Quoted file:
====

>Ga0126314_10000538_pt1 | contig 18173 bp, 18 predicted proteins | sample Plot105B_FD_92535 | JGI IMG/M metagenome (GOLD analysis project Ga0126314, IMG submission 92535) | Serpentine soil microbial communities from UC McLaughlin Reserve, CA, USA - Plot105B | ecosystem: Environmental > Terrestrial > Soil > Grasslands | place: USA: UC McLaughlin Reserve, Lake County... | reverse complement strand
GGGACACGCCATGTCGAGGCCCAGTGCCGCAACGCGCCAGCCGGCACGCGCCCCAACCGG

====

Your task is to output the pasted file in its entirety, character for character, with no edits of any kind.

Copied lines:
>Ga0126314_10000538_pt1 | contig 18173 bp, 18 predicted proteins | sample Plot105B_FD_92535 | JGI IMG/M metagenome (GOLD analysis project Ga0126314, IMG submission 92535) | Serpentine soil microbial communities from UC McLaughlin Reserve, CA, USA - Plot105B | ecosystem: Environmental > Terrestrial > Soil > Grasslands | place: USA: UC McLaughlin Reserve, Lake County... | reverse complement strand
GGGACACGCCATGTCGAGGCCCAGTGCCGCAACGCGCCAGCCGGCACGCGCCCCAACCGG